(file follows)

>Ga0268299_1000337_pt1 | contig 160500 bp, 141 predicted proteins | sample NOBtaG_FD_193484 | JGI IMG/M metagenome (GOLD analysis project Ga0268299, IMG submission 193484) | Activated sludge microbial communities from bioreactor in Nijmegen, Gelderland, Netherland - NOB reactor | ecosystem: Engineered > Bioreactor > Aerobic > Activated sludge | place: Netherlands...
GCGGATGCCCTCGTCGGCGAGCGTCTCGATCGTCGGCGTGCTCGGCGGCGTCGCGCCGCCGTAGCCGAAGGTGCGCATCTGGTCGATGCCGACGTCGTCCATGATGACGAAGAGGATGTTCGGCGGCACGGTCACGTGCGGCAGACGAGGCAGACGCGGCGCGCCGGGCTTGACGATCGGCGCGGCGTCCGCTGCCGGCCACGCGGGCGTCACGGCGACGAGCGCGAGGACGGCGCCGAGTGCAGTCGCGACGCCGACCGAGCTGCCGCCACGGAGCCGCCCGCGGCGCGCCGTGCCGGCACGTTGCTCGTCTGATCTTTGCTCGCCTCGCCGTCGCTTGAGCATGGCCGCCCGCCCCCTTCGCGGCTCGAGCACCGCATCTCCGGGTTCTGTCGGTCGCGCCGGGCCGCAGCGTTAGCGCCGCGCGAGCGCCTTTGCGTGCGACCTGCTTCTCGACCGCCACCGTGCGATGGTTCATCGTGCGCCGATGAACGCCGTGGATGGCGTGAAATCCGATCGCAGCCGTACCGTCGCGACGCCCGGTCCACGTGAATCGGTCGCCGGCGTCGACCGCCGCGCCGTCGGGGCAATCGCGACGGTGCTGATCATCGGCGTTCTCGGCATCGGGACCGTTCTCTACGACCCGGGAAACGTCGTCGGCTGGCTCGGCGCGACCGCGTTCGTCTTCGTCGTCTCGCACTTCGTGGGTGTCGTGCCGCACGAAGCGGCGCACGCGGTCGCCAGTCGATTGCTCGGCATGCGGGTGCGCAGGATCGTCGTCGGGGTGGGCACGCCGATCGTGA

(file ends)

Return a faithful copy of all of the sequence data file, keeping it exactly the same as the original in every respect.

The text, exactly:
>Ga0268299_1000337_pt1 | contig 160500 bp, 141 predicted proteins | sample NOBtaG_FD_193484 | JGI IMG/M metagenome (GOLD analysis project Ga0268299, IMG submission 193484) | Activated sludge microbial communities from bioreactor in Nijmegen, Gelderland, Netherland - NOB reactor | ecosystem: Engineered > Bioreactor > Aerobic > Activated sludge | place: Netherlands...
GCGGATGCCCTCGTCGGCGAGCGTCTCGATCGTCGGCGTGCTCGGCGGCGTCGCGCCGCCGTAGCCGAAGGTGCGCATCTGGTCGATGCCGACGTCGTCCATGATGACGAAGAGGATGTTCGGCGGCACGGTCACGTGCGGCAGACGAGGCAGACGCGGCGCGCCGGGCTTGACGATCGGCGCGGCGTCCGCTGCCGGCCACGCGGGCGTCACGGCGACGAGCGCGAGGACGGCGCCGAGTGCAGTCGCGACGCCGACCGAGCTGCCGCCACGGAGCCGCCCGCGGCGCGCCGTGCCGGCACGTTGCTCGTCTGATCTTTGCTCGCCTCGCCGTCGCTTGAGCATGGCCGCCCGCCCCCTTCGCGGCTCGAGCACCGCATCTCCGGGTTCTGTCGGTCGCGCCGGGCCGCAGCGTTAGCGCCGCGCGAGCGCCTTTGCGTGCGACCTGCTTCTCGACCGCCACCGTGCGATGGTTCATCGTGCGCCGATGAACGCCGTGGATGGCGTGAAATCCGATCGCAGCCGTACCGTCGCGACGCCCGGTCCACGTGAATCGGTCGCCGGCGTCGACCGCCGCGCCGTCGGGGCAATCGCGACGGTGCTGATCATCGGCGTTCTCGGCATCGGGACCGTTCTCTACGACCCGGGAAACGTCGTCGGCTGGCTCGGCGCGACCGCGTTCGTCTTCGTCGTCTCGCACTTCGTGGGTGTCGTGCCGCACGAAGCGGCGCACGCGGTCGCCAGTCGATTGCTCGGCATGCGGGTGCGCAGGATCGTCGTCGGGGTGGGCACGCCGATCGTGA